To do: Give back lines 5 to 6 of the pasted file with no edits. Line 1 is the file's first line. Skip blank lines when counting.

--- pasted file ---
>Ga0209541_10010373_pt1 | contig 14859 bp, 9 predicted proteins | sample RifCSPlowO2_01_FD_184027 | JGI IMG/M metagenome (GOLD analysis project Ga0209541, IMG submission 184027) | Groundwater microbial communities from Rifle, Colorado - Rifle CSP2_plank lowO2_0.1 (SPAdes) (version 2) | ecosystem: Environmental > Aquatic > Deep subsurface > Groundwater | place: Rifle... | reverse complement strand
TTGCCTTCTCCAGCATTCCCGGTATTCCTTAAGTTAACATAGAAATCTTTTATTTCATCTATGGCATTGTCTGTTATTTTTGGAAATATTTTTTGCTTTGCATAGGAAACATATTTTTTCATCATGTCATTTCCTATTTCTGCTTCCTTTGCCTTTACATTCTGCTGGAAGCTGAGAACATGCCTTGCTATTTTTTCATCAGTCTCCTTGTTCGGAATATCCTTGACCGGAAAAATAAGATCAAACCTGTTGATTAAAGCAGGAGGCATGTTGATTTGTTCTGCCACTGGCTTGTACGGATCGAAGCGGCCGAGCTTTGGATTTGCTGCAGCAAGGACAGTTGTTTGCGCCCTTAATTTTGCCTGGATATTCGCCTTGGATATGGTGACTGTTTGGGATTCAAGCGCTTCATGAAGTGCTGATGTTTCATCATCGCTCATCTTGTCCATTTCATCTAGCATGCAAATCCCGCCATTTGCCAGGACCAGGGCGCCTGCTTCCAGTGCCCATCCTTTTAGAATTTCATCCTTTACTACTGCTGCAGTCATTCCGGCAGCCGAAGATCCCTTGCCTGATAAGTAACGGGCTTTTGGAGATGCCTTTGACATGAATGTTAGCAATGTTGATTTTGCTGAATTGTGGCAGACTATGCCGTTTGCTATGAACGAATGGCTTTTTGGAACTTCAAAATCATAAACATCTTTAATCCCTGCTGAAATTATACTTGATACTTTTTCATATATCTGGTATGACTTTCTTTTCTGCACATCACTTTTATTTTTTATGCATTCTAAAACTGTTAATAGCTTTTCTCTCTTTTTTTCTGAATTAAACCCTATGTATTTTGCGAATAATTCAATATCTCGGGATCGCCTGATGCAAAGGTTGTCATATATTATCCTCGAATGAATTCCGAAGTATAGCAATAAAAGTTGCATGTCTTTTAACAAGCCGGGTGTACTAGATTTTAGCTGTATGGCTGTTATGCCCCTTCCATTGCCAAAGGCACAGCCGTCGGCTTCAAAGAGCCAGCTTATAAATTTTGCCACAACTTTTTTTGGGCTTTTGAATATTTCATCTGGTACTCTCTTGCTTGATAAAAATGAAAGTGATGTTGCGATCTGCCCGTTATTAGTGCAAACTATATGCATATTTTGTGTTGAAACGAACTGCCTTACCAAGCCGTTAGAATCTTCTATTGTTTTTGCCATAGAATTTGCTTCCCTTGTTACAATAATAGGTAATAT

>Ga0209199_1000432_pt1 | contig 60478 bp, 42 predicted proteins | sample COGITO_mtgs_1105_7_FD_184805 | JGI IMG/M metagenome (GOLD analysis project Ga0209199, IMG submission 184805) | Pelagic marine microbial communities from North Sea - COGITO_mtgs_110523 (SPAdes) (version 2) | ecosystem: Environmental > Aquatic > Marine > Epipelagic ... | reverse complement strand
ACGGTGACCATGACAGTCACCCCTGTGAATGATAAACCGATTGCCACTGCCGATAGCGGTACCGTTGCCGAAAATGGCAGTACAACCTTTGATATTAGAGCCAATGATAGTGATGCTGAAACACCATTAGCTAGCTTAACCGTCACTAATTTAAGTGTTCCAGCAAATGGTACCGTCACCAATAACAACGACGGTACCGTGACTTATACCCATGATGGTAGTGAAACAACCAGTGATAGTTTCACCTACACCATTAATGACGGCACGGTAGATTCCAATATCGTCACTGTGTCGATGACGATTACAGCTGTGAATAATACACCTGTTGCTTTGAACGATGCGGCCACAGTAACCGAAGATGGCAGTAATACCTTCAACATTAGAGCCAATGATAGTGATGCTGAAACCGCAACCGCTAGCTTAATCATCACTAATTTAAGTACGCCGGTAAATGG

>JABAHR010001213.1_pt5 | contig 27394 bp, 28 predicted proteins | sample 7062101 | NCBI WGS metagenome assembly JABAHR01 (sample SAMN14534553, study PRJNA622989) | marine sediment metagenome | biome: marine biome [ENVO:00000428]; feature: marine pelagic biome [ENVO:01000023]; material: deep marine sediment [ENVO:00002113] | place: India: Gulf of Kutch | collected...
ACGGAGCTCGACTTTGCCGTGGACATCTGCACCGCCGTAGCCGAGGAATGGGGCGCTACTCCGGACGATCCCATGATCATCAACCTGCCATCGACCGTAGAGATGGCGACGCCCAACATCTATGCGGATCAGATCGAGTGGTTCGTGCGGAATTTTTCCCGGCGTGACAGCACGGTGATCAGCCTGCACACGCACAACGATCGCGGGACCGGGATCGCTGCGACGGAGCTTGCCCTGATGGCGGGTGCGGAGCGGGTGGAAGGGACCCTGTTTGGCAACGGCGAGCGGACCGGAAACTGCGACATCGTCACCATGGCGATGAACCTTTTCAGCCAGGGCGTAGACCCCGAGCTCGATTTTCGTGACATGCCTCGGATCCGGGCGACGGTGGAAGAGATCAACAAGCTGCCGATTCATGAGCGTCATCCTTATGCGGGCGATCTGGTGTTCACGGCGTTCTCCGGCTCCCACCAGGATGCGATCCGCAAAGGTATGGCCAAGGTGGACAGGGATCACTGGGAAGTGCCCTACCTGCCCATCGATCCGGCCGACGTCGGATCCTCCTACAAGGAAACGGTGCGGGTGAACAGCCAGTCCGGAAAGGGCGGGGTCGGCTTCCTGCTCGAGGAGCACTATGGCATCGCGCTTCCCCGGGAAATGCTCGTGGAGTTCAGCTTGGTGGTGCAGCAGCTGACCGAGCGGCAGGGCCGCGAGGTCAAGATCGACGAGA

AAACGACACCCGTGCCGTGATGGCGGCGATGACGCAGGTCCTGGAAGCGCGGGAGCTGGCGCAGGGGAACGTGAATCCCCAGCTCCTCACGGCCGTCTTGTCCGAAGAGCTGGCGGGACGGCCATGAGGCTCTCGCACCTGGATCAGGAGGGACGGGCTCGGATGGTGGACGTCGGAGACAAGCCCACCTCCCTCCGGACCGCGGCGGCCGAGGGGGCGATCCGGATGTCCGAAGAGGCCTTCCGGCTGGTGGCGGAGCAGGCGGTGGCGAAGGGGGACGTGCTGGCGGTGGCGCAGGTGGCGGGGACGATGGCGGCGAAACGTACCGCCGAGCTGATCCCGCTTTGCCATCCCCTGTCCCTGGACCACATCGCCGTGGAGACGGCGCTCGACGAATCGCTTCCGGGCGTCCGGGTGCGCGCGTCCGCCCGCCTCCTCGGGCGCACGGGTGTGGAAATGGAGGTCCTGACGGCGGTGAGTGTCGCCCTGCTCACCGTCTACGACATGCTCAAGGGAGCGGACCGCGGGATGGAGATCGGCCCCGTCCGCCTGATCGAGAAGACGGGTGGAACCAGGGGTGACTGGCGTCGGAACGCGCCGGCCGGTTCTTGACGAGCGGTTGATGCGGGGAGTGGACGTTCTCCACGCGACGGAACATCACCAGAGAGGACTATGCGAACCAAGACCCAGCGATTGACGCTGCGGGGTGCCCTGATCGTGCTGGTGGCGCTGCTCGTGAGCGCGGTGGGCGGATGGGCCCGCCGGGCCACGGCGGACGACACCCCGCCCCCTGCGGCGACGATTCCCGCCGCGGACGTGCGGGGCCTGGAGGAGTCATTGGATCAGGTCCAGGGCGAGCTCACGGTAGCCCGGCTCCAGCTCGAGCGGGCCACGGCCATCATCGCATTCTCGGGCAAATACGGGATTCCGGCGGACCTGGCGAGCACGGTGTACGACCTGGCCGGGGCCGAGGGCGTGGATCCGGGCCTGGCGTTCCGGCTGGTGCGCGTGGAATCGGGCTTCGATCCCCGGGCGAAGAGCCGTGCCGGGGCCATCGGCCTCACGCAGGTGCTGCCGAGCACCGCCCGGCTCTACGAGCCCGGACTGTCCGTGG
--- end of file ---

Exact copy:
>JABAHR010001213.1_pt5 | contig 27394 bp, 28 predicted proteins | sample 7062101 | NCBI WGS metagenome assembly JABAHR01 (sample SAMN14534553, study PRJNA622989) | marine sediment metagenome | biome: marine biome [ENVO:00000428]; feature: marine pelagic biome [ENVO:01000023]; material: deep marine sediment [ENVO:00002113] | place: India: Gulf of Kutch | collected...
ACGGAGCTCGACTTTGCCGTGGACATCTGCACCGCCGTAGCCGAGGAATGGGGCGCTACTCCGGACGATCCCATGATCATCAACCTGCCATCGACCGTAGAGATGGCGACGCCCAACATCTATGCGGATCAGATCGAGTGGTTCGTGCGGAATTTTTCCCGGCGTGACAGCACGGTGATCAGCCTGCACACGCACAACGATCGCGGGACCGGGATCGCTGCGACGGAGCTTGCCCTGATGGCGGGTGCGGAGCGGGTGGAAGGGACCCTGTTTGGCAACGGCGAGCGGACCGGAAACTGCGACATCGTCACCATGGCGATGAACCTTTTCAGCCAGGGCGTAGACCCCGAGCTCGATTTTCGTGACATGCCTCGGATCCGGGCGACGGTGGAAGAGATCAACAAGCTGCCGATTCATGAGCGTCATCCTTATGCGGGCGATCTGGTGTTCACGGCGTTCTCCGGCTCCCACCAGGATGCGATCCGCAAAGGTATGGCCAAGGTGGACAGGGATCACTGGGAAGTGCCCTACCTGCCCATCGATCCGGCCGACGTCGGATCCTCCTACAAGGAAACGGTGCGGGTGAACAGCCAGTCCGGAAAGGGCGGGGTCGGCTTCCTGCTCGAGGAGCACTATGGCATCGCGCTTCCCCGGGAAATGCTCGTGGAGTTCAGCTTGGTGGTGCAGCAGCTGACCGAGCGGCAGGGCCGCGAGGTCAAGATCGACGAGA